Once the surface contamination has been removed by cleaning and pickling, the strip is rinsed and then immersed in a tin-nickel plating bath having the fol-lowing nominal composition:

Ammonium hydroxide to pH 2.5.

Using the above tin-nickel alloy plating solution, a steel sheet, cleaned and pickled according to the method hereinbefore describe-d, was immersed in the electrolyte, Whose temperature was maintained at 150 F. A direct current at a density of 25 amperes per square foot was then passed through the electrolyte for 2 seconds, while Iagitation of the solution was kept at a minimum. A total current of 50 ampere-seconds per square foot was thus passed, -resulting in a tin-nickel alloy deposit having a thickness of approximately 1.1 -6 inch.

Alloy anodes -may be used in the plating operation. However, the usual proced-ure, which is what was used in the example, is to employ separate anodes of tin and nickel, using one tin anode for each two nickel anodes. An alternate method is to use `only nickel anodes and to maintain the tin concentration in the bath through the periodic addition of anhydrous stannous chloride. Deposition carried out at a current density of from amperes per square foot (asf.) to 600 asf., depending upon the degree of solution agitation, at a temperature of approximately 150 F.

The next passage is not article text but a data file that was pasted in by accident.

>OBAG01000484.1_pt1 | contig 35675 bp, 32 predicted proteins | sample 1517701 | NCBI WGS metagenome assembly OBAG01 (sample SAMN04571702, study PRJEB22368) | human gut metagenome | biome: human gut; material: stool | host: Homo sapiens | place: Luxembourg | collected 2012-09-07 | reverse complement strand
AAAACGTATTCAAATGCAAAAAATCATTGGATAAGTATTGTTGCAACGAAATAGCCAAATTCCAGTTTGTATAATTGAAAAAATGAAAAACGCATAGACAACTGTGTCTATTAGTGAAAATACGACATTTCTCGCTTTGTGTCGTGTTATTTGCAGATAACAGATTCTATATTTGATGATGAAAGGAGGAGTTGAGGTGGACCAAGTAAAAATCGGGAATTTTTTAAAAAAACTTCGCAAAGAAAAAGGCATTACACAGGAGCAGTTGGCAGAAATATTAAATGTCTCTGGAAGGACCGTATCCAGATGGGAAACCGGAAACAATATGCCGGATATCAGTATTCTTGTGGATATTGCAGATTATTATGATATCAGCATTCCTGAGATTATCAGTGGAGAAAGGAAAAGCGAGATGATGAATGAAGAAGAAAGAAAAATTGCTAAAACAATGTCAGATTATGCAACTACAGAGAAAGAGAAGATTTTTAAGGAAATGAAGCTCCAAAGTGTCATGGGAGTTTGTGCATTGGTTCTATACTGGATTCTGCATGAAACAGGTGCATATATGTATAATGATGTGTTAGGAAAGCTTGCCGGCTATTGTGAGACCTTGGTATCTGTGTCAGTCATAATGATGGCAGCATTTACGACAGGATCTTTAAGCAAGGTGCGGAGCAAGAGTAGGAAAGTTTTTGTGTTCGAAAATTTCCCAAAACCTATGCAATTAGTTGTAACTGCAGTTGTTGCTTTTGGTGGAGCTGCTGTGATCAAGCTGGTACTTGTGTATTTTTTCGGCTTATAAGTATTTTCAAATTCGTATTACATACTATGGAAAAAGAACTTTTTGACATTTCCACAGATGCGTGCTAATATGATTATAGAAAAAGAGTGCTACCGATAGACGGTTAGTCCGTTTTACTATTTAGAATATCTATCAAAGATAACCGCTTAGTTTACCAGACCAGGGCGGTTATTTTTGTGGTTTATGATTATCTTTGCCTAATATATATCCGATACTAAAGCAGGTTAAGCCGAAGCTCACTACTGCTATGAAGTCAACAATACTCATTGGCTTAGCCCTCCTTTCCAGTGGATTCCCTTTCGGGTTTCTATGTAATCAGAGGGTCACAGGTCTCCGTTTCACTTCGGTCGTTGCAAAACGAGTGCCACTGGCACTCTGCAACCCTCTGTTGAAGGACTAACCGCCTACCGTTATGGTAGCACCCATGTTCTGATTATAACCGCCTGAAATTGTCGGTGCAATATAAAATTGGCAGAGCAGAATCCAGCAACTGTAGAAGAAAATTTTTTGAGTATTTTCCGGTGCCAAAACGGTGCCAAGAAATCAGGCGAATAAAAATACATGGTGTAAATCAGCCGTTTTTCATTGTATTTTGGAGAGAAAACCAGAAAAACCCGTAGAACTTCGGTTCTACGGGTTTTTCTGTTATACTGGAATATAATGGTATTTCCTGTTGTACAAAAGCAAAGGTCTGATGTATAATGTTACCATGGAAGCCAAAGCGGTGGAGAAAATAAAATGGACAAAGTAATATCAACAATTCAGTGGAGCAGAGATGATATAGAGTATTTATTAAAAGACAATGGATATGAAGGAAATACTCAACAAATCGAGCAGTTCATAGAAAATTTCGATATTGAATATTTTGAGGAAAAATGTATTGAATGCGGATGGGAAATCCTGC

During the coplating operation, the current is passed for a time of 0.025 to 10 seconds, With an optimum plating time of 1 to 4 seconds and 2 seconds preferred. It is readily apparent that the plating time will vary according to the current density employed. This Will give a deposit having a nominal composition of 65% tin and nickel. This composition has the nominal atomic percentage of Sn-Ni, with the deposited composition remaining substantially constant over a Wide range of operating conditions and solution variables.

The Sn-Ni thickness will range from 0.275 10-s inch to 5.5 106 inch, With a preferred deposit thickness of 1.l 106 inch. The thickness range may be produced by passing from 6.25 to 250 ampere-seconds of current per sq. ft.